Preliminary industry estimates put the addition of manufacturing jobs at about 20% of the loss further down the line in installation and usage.

The steel and aluminum tariffs are now shaping up to add from 3% to 10% on the average cost of a new vehicle sold in the U.S. And that’s even before separate threats to add tariffs to European-built cars are figured into the mix.

And then there are the other sectors of the American economy targeted for reprisal tariffs by China.

Agriculture is the first that comes to mind – the only solution put forward by the White House is to compensate farmers out of public funds. Not exactly the option with a national deficit ballooning thanks to a tax cut last year.

Yet, as the U.S.-China tiff morphs into a genuine trade war, the main battleground is emerging as energy. Beijing has already targeted U.S. crude oil and process oil products in retaliation.

China does not import a large amount of crude from the states but does import a rising amount of a different refined product…

We’re About to Lose a Major LNG Client

The primary new area for Chinese response is liquefied natural gas (LNG).

China is poised to become the world’s largest importer of LNG next year, while the burgeoning U.S. export trade had regarded Chinese import of LNG as a main cog in a significant rise in American product globally.

That had been underway, that is, with 2018 U.S. LNG exports to China running well ahead of 2017 figures…

Until the tariff controversy brought it to a virtual standstill.

LNG exports are viewed as allowing American natural gas producers to have their cake and eat it too. As an increasingly profitable drain off of excess domestic production, LNG is regarded as allowing an expanding base of production without depressing the domestic price at the wellhead.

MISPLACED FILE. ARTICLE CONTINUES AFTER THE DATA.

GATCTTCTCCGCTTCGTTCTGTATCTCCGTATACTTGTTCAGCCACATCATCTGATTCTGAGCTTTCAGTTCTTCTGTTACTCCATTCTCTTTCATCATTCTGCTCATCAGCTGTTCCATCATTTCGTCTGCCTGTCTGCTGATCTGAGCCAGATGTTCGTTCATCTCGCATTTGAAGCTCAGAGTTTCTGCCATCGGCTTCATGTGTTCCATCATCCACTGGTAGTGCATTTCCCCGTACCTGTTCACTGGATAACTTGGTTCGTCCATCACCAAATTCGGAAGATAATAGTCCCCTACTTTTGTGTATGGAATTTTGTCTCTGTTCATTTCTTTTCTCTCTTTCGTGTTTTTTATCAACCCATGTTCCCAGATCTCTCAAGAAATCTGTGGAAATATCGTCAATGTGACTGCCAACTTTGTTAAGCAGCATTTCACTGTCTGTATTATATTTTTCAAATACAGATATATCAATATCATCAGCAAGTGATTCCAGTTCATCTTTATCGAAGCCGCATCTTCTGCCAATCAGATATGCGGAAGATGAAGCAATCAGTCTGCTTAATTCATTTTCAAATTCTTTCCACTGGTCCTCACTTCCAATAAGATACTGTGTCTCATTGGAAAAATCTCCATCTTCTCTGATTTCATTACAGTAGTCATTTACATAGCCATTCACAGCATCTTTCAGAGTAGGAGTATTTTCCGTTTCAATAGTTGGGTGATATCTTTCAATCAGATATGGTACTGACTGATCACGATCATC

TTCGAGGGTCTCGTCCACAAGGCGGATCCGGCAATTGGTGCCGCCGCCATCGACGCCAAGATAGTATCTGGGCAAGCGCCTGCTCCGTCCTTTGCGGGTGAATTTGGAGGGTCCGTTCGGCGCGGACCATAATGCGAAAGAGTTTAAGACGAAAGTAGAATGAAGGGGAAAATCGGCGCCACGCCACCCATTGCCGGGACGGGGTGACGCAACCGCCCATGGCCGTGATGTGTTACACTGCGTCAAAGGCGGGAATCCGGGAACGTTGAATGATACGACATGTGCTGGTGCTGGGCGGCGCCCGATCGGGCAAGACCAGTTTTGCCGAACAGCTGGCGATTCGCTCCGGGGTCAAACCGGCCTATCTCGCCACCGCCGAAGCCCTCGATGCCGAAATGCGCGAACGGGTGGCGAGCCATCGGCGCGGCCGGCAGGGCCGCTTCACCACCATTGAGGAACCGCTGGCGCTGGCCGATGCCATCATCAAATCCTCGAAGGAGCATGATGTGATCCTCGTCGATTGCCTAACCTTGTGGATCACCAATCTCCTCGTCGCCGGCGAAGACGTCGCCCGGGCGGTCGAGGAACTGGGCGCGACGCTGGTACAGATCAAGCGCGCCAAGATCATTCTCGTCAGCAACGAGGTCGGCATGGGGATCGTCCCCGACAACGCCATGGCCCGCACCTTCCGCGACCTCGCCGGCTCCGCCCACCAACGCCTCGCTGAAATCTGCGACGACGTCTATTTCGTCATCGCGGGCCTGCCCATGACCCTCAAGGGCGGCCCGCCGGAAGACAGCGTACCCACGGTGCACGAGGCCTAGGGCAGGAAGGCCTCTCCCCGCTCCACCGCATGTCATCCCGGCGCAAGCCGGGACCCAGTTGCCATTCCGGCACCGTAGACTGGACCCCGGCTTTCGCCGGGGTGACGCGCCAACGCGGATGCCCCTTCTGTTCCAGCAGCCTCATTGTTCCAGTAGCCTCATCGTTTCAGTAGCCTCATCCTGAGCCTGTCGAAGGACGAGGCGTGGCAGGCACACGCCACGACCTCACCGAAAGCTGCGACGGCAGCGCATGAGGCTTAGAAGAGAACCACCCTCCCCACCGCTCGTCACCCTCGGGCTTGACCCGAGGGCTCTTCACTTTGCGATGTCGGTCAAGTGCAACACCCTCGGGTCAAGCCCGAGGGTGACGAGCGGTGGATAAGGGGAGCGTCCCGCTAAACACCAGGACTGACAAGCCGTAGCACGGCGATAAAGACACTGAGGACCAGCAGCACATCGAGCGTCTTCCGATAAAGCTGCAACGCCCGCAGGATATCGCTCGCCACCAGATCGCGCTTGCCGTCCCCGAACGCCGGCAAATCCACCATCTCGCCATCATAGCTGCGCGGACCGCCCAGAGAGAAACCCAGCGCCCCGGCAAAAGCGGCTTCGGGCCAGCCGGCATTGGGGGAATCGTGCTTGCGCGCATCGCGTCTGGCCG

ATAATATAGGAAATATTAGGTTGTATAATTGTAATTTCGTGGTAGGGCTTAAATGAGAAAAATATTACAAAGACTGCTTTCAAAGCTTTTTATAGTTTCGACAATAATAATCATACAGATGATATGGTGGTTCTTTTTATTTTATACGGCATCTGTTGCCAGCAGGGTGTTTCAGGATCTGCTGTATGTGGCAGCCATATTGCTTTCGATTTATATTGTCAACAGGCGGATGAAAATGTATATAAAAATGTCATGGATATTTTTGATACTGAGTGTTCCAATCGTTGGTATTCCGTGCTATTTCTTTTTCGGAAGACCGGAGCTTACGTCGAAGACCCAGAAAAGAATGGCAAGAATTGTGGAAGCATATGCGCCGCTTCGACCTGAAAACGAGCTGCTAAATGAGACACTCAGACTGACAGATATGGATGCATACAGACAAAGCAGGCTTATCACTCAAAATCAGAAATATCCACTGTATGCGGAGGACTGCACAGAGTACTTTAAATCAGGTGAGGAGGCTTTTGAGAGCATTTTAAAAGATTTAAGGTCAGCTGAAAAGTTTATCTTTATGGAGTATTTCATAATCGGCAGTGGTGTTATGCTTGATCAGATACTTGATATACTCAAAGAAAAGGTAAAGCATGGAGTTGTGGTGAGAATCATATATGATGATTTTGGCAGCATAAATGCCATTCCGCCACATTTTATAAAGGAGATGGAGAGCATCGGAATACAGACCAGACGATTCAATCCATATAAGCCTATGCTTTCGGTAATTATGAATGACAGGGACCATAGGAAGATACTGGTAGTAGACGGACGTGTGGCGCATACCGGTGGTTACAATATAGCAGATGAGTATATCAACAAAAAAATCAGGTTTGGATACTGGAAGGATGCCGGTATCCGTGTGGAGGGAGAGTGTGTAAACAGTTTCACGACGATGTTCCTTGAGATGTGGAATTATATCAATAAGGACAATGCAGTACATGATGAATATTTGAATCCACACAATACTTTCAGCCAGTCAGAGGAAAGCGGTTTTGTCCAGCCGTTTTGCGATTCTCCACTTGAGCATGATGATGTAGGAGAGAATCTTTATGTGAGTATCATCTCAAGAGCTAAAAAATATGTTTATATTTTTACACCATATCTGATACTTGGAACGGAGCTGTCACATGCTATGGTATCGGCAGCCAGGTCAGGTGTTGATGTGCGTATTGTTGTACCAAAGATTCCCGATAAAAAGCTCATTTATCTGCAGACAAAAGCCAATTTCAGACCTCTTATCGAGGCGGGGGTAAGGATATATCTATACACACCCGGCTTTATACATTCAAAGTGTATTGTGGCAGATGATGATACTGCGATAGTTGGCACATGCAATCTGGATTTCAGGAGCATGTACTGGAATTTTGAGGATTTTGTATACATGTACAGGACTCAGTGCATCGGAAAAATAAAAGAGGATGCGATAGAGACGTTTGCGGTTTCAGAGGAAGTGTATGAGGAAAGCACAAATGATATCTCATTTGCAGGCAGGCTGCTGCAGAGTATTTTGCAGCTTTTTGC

That is, until the tariff onslaught began.

Beijing initially put LNG on its 25% tariff list – essentially pricing U.S. exports out of its market in the face of non-tariffed volume from Qatar – with whom China has just signed a multi-decade agreement – Australia; Papua, New Guinea; and even Russia.

China later removed LNG from the list because of its critical need for energy. But the latest move by Trump will force it back on. Beijing has less leverage in choosing products to match U.S. moves in the trade war.   

All of which means gas producers in the U.S. may be the next to feel the downside of Trump’s tariffs.

Sincerely,


Kent

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  1. peter Hill
    September 19th, 2018 at 03:05 | #1

    An excellent commentary on the tariff fiasco and if we add in the facts that China has many more fiscal and monetary levers at it’s disposal, and holds a few trillion dollars worth of US treasury bones and US companies will be reporting before the mid terms and are unlikely to pull any punches, Trump is definitely on the back foot. So how do we putters prefit from this Kent?

  2. erich kellner
    September 20th, 2018 at 01:33 | #2

    It is my understanding that LNG deals by Chenier, for example, are usually long term contracts and tariffs shouldn’t invalidate them.